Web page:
Hank: How would you change the United States, to make it more egalitarian like Denmark?
Joern: First and foremost: a change of mentality—coming to terms with outdated models of who works and who cares for families. Then I would mandate, for starters: public childcare, higher minimum wage, more equal pay, more flexible work schedules for families, and redesigned family and medical work leave.
Denmark should invite over here a greater number of Americans—preferably of a Republican bent—to show those enemies of the state, extensive welfare, high taxation, etc. that there are many advantages in our system, not only for the poorest 10%, but also for the wealthy, in terms of mutual trust, lower crime rates, and so on.
Hank: Are there categories that you see Denmark lagging behind in? Reasons that people would not like Denmark?
Joern: Denmark is doing very poorly in Life Expectancy. We’re ranked #36, tied with the United States. We eat more meat per capita than anyone else in Europe, and we have bad habits, i.e., too much smoking, cheap and lousy foodstuffs, and Danish teenagers drink more than any other teens in the world. Paradoxically, Denmark is also the nation with the highest per capita sales of organic food.
Hank: My editor, Mike Treder, is curious about Denmark’s “citizen consensus councils.” Are they uniquely Danish?
Joern: “Consensus” is a high-value word in our small nation, where there is a fair amount of mutual respect and cooperation. The layman has reasonable respect for the expert, without being submissive. Experts do not ignore the sentiments of the people, and ordinary folks listen to experts, but with a “healthy” amount of skepticism. This attitude is very much the opposite of the EU, whose aim it is, according to many Danes, to merely use the lowest common denominator.
There is a heavy “battle” going on between adherents of National sovereignty and EU-supporters. Danes do well in their attitude towards cooperation, and consensus is “hot” in Denmark. An example of this is the infamous Danish climate-sceptic Bjorn Lomborg, who has received millions from the government for his “Copenhagen-Consensus” conferences.
Hank: Do you see Denmark as a role model, a desired society for technoprogressives?
Joern: This may disappoint you, but I’m not convinced that egalitarianism is a prerequisite for technoprogressiveness. Judging from a list of the top 50 universities for engineering and technology, technoprogressiveness appears to have little to do with equality. The top five universities are all American, and three of them Californian, epicenter of transhumanism!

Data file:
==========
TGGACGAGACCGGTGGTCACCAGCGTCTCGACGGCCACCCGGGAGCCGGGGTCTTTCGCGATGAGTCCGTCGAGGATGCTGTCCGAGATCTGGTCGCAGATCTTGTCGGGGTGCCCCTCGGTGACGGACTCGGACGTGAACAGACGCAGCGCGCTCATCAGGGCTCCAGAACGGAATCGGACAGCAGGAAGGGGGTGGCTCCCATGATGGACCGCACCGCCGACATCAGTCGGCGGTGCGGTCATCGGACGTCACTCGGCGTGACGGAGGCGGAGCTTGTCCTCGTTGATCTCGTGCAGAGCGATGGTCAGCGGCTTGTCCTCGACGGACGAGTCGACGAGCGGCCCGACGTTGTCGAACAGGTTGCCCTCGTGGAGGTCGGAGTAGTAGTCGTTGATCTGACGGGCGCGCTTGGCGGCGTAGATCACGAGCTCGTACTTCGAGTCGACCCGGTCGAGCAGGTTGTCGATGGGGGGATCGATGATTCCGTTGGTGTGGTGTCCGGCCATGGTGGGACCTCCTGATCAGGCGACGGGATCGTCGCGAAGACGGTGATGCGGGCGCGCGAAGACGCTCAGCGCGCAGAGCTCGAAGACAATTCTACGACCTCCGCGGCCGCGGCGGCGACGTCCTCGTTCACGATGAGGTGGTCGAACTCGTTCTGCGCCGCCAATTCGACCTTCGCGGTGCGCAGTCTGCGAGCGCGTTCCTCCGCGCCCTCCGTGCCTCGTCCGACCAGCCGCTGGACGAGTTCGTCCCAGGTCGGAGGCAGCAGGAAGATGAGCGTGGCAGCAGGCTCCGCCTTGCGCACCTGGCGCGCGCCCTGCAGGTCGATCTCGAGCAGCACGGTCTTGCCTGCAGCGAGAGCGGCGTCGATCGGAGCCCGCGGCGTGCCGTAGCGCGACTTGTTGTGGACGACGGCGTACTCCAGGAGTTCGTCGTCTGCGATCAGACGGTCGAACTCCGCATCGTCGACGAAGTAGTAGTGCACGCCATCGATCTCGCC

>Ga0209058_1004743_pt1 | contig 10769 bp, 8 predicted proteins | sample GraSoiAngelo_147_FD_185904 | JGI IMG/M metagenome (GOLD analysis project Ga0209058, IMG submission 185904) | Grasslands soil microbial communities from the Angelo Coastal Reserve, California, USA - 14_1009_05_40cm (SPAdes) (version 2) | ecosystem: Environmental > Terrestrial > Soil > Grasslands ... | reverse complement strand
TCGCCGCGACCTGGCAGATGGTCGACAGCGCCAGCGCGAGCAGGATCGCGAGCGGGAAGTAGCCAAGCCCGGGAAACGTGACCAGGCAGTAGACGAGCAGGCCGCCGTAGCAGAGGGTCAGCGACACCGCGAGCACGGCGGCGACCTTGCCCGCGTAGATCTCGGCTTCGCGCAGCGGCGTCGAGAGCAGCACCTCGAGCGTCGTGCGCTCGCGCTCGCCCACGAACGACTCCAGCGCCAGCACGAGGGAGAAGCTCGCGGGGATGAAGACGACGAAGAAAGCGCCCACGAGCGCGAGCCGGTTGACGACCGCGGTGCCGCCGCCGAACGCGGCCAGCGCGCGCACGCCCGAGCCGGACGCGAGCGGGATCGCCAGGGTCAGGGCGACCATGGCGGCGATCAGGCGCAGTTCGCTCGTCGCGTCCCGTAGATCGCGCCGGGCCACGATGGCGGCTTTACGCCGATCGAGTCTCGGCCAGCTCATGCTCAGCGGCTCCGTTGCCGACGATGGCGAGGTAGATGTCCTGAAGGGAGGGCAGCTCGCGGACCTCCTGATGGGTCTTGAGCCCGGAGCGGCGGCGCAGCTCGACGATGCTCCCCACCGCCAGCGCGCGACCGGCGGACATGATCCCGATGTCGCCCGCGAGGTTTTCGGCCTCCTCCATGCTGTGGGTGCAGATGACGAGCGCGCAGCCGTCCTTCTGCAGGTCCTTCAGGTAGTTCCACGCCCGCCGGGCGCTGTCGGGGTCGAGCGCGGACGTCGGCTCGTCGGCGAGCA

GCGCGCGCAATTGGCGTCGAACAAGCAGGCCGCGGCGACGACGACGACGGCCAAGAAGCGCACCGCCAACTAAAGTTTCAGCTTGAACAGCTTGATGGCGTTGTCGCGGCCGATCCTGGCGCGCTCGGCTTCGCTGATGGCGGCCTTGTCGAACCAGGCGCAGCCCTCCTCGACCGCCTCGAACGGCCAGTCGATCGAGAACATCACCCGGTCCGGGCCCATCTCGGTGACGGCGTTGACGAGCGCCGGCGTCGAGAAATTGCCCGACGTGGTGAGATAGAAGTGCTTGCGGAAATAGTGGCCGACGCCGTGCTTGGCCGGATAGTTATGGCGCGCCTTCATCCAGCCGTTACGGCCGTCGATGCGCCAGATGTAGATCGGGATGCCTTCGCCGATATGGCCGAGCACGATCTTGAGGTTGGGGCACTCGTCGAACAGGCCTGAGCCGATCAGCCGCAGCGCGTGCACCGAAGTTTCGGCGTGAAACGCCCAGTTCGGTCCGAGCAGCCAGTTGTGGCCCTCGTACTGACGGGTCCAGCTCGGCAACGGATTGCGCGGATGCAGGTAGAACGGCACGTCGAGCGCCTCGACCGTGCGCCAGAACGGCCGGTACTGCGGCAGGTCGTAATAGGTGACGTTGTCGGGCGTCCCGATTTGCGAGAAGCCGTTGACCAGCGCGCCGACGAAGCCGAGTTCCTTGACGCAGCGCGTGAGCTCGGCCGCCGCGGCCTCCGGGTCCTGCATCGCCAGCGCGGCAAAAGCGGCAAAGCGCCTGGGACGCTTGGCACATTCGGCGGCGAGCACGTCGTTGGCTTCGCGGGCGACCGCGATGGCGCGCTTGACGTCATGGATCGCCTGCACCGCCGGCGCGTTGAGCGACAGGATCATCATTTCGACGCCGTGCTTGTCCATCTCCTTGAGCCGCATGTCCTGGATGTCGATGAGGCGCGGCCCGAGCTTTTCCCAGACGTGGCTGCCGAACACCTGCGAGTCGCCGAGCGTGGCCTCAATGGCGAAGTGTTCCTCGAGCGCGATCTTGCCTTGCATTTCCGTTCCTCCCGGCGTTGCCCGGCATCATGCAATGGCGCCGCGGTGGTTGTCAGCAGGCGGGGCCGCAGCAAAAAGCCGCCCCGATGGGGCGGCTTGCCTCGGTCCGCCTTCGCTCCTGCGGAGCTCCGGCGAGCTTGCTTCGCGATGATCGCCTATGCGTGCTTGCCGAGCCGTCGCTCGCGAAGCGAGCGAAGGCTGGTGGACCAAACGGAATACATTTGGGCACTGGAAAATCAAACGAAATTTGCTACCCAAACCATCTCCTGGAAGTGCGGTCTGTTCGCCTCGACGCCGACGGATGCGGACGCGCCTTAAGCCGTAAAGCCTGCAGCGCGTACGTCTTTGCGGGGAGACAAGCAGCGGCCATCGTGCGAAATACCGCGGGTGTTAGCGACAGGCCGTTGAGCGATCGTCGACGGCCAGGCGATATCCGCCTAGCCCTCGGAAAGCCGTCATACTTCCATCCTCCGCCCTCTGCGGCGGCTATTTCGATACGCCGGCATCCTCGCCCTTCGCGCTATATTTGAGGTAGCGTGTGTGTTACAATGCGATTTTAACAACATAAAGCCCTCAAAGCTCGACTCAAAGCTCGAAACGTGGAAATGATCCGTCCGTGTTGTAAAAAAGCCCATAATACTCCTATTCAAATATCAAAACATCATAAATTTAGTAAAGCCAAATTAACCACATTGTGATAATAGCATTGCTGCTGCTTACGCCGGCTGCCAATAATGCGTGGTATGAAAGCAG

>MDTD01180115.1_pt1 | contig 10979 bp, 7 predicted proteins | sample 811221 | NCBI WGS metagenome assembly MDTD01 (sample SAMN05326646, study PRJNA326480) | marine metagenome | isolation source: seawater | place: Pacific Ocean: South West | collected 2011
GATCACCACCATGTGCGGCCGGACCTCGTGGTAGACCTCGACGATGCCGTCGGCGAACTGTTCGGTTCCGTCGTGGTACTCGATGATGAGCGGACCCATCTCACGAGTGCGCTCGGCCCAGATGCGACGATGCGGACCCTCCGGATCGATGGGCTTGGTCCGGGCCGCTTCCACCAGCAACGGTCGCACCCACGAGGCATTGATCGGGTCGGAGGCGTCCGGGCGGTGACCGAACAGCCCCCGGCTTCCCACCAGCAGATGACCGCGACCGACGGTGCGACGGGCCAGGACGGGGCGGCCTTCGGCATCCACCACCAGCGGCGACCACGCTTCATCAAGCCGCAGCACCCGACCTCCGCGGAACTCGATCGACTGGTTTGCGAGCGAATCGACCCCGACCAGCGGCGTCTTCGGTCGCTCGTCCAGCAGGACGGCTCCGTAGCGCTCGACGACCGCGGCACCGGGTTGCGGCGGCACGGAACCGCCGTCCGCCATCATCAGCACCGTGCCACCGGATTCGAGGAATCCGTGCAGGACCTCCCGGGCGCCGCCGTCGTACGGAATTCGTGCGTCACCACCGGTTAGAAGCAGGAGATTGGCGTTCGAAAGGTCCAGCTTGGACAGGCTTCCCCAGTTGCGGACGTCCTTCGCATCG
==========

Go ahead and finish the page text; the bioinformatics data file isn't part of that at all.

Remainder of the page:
In terms of technoprogressiveness, I’d point to Israel as a role model. Israel registers more patents per capita, has a higher percentage of scientists and engineers, and Israel is not a particularly equal society, as its income disparity is greater than in any EU country.
I would suggest that techno-progressiveness is a function of having a sufficiently large elitist group of people with a higher education, having attended the best universities, and having atheist beliefs. Repeating myself: In terms of technoprogressiveness, I don’t count Denmark as a better place. What counts is not income equality—indeed many suggest the very opposite! —but rather the existence of a techno-elite, as in California, with fine universities, and of course a flow of funding. It is the size and strength of a country’s elite, in terms of science, that is the determining factor for techno-progressiveness.
I would also suggest that FREEDOM is of greater importance than equality, in relation to techno-progressiveness. Let me give you a small story that illustrates the inhibiting power of religion: A Turkish teacher has received a warning for talking about Darwinian evolutionary theory, as it is not part of fifth- and even eighth-grade curriculum, and we are talking here about an officially secular society! Freedom of expression is of paramount importance in all areas of life, period!
Hank: What is the transhumanist scene like in Denmark?
Joern: The Transhumanist scene in Denmark is very small, as witnessed by only eight members of the Danish H+ chapter. In comparison, the Israeli chapter has 45 members. A Danish web-based and user-accumulated news-site (180grader) has a transhumanist user-group of seven members, but so far only one article has been added. It is strikingly clear, that ALL of these members are political liberals, meaning, over here, Republicans, who fight for economic reforms, i.e. cutting down on welfare, lowering of taxes etc.—arguing feverishly that the Scandinavian Model is NOT supporting progress. These people are all voting for the new party, Liberal Alliance, or are, at times, apolitical.
Hank: Thanks very much, Joern. I’ll be visiting Denmark with my family in June, and we’ll continue this discussion. I’ve told my children that Danes are happy, rude, and devour huge quantities of meat, and they assure me that they will fit right in.